British Game of the Year – Hellblade: Senua's Sacrifice

By Rich Stanton on at

We all worry about whether we can do things. There's always that tiny bit of fear somewhere, flitting around in your mind, that wants to stop you attempting anything. Sometimes it has a voice, and the whispers wrap their way around your thoughts. You can't do it. They're too strong. You're finished.

Hellblade: Senua's Sacrifice is a game about many things. It's first of all a beautiful and polished action-adventure, following the young Orkney warrior Senua as she explores a landscape wrought from Norse myth and filled with shades. Senua suffers from psychosis, which manifests in puzzles built around visual perception, the VFX, and most notably the 'Furies' – a babbling brook of voices in her head, sometimes almost like sisters, more often like bullies. As the game progresses the world twists and turns into different shapes, as do the stories being told, until at the end you wonder what to trust – and who.

Senua's journey is marked not just by the character's own bravery and determination, but by her past. She is haunted by memories, chased by the ghosts of the dead, tormented by her own culpability and mistreatment. The game's wonderful combat system focuses on small-scale fights against a handful of vikings, rather than the armies traditionally faced in hack-and-slash style games, drawing the camera right in behind Senua's shoulder and communicating the awful heft of every blow.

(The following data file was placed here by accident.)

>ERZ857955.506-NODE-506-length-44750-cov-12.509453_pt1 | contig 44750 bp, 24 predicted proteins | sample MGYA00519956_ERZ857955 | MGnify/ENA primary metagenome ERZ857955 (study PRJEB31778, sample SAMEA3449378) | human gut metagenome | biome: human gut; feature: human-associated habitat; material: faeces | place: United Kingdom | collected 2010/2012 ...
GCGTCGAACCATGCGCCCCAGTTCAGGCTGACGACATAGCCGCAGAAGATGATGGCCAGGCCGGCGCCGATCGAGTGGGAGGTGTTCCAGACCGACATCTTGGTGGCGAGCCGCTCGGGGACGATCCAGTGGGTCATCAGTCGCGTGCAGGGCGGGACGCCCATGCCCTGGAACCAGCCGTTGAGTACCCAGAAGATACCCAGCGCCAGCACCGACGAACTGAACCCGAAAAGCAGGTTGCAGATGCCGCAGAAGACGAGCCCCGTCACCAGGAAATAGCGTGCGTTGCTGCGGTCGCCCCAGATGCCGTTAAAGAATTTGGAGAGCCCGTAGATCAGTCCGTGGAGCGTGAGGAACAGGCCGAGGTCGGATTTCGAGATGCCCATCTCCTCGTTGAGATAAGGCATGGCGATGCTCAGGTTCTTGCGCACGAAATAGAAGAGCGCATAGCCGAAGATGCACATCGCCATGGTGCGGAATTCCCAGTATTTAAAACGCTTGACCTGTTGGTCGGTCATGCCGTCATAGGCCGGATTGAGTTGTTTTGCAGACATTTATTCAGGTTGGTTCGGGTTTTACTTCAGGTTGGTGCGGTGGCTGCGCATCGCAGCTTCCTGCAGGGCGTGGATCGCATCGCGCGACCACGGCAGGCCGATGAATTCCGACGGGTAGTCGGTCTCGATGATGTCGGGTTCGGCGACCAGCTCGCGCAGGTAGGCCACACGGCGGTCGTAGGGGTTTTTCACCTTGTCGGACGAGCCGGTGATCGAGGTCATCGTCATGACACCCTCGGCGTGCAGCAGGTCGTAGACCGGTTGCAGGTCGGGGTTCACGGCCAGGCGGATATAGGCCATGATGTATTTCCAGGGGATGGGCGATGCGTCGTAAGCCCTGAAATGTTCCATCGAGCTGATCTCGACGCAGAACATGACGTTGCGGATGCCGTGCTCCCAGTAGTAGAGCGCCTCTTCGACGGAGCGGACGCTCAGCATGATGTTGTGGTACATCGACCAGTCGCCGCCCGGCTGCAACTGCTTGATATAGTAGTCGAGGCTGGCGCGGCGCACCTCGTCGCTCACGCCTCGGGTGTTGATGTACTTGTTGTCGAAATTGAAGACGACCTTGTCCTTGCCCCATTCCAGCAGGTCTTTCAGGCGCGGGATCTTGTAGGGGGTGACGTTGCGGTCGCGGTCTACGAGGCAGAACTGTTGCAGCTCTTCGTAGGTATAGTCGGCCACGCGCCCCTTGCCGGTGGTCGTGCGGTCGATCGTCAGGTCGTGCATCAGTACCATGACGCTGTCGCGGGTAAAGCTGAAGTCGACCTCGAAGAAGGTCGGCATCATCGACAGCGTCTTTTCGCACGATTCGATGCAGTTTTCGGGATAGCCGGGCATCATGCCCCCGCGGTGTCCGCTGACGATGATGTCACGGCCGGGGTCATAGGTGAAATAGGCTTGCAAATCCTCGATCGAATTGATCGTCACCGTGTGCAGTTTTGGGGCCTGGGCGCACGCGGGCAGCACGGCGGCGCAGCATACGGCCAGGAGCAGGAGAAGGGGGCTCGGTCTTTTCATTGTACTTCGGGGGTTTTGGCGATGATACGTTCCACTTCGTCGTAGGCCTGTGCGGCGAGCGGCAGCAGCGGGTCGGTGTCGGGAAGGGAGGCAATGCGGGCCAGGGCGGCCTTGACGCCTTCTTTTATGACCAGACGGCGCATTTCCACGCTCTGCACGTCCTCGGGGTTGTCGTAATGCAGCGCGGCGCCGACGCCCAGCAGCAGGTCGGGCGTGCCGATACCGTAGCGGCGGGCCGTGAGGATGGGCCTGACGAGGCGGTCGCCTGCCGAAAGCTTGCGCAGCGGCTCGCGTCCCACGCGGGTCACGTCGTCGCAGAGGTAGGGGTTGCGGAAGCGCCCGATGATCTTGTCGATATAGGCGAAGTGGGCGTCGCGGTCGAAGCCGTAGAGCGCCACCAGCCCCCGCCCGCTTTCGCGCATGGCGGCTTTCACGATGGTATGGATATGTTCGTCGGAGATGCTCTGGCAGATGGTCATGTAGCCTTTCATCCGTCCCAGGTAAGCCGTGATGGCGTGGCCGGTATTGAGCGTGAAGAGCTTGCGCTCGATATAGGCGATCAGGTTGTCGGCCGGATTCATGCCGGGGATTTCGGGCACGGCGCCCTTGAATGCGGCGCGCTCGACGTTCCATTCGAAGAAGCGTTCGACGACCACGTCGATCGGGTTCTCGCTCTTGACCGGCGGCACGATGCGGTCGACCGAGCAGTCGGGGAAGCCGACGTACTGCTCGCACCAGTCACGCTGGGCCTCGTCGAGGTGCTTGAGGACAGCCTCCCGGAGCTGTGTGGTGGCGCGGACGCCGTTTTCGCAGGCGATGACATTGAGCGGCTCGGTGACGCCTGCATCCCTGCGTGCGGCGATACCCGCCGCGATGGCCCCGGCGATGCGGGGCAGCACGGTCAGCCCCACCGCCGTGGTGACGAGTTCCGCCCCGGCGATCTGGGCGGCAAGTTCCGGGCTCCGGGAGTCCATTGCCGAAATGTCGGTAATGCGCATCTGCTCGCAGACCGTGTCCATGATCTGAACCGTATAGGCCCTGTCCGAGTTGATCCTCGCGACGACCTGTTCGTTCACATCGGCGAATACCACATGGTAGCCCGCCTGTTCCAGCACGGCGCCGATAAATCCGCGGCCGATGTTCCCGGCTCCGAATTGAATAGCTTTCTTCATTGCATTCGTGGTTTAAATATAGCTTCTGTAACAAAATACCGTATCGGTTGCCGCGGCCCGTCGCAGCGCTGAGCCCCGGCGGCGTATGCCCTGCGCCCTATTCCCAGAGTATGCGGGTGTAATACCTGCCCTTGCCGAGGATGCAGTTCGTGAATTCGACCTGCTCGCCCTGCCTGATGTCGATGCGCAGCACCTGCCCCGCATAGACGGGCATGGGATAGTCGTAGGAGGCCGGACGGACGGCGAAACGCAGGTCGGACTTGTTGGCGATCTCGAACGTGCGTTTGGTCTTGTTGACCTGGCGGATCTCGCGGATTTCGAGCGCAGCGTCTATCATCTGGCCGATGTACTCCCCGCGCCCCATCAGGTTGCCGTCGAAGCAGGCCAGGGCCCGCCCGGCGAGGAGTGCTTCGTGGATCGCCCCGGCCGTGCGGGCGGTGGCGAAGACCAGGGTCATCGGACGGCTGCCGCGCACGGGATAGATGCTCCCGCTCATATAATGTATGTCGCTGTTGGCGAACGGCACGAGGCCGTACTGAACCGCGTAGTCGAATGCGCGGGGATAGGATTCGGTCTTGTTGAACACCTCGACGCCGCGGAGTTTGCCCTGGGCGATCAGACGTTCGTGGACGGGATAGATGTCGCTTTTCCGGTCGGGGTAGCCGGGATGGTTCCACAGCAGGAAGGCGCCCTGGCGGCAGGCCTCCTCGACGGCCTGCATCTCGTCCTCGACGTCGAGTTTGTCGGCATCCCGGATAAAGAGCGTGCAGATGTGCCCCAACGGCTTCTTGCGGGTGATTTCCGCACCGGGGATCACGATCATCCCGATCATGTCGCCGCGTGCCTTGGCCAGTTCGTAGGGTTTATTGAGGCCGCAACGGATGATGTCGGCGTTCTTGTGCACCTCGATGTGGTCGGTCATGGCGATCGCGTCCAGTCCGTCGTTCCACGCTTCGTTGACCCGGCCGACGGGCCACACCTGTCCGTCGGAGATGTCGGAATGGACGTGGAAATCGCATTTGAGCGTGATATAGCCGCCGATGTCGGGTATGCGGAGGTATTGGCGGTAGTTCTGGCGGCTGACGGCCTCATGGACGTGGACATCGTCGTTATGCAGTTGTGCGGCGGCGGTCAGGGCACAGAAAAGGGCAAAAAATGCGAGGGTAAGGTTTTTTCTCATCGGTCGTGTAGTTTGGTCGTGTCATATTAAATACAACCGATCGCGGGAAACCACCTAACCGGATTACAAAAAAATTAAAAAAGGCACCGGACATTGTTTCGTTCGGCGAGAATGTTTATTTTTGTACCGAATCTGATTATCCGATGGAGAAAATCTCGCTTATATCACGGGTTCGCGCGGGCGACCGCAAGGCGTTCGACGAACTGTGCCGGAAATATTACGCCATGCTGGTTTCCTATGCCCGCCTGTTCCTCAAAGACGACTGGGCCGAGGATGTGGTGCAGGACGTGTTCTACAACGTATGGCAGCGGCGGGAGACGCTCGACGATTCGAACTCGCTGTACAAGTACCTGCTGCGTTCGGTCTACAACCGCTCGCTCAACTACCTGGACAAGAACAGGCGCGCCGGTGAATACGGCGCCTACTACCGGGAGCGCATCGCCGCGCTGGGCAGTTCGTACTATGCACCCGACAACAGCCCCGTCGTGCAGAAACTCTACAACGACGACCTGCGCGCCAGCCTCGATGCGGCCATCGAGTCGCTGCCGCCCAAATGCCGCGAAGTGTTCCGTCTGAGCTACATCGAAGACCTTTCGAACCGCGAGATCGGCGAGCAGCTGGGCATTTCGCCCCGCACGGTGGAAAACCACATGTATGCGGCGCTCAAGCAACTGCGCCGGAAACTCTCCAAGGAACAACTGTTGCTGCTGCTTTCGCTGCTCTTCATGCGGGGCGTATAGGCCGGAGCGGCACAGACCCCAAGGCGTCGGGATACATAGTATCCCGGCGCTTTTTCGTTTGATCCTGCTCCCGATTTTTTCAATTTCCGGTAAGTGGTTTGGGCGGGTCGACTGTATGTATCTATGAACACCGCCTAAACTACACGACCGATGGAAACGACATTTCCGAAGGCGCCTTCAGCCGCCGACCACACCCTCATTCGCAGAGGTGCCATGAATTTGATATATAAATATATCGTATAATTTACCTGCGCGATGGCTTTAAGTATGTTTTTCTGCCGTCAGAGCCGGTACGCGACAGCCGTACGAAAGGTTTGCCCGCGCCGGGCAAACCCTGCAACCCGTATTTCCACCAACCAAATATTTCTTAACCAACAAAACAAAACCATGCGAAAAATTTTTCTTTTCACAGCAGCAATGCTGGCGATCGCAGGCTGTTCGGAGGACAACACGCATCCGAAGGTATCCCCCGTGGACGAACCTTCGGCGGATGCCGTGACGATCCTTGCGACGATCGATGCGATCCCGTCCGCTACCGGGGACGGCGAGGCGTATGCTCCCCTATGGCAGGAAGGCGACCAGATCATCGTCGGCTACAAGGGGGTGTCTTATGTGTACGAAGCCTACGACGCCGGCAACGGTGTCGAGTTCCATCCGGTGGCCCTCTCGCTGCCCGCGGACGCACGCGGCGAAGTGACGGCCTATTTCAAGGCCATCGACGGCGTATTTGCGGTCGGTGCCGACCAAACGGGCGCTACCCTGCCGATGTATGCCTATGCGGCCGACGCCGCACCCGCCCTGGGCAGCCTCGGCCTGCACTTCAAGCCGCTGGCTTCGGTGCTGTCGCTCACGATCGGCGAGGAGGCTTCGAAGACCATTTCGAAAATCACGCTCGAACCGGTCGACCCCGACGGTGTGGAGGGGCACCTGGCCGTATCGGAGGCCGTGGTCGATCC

A couple of brilliant touches here deserve highlighting. The game's cutscenes focus inordinately on Senua's face, a technical marvel in its own right, and her range of unusual and often ambiguous expressions – part of which is the way her eyes dart around so convincingly. In combat you focus the camera on enemies and, unusually for this super-polished game, it makes a point of switching from foe to foe in a speedy jerk of the camera, flitting the player's view between multiple antagonists as if the darting eyes were ours.

Senua doesn't have a health bar – there's no UI here to speak of, beyond some introductory tutorial messages. The game doesn't give you a combo list, or even highlight some of its more advanced techniques. Instead it clues the player in on the basics then lets things play out, relying on the incredible audiovisual feedback and flow of the character's moveset. When Senua gets badly hurt, the blow turns her head towards the camera and you, her pilot, wince in empathy. When she stumbles to the ground, again facing towards the screen, we make her rise while face-to-face. One of the strongest impressions this game left on me was the indomitable will of its lead character, a determination that felt authentic and a spirit that couldn't be crushed.

Hellblade is a journey. It reminded me of those old Anglo-Saxon poems, particularly the Seafarer, not in its elements but in way both works contextualise a lone human being going out to face their fate. My interpretation of the game's events and themes is all over the place and not really reflective of the story Ninja Theory tells, but that's kind of why I love the game. What happens poses a lot of questions and, while there are some answers, plenty of gaps remain for your imagination to fill in.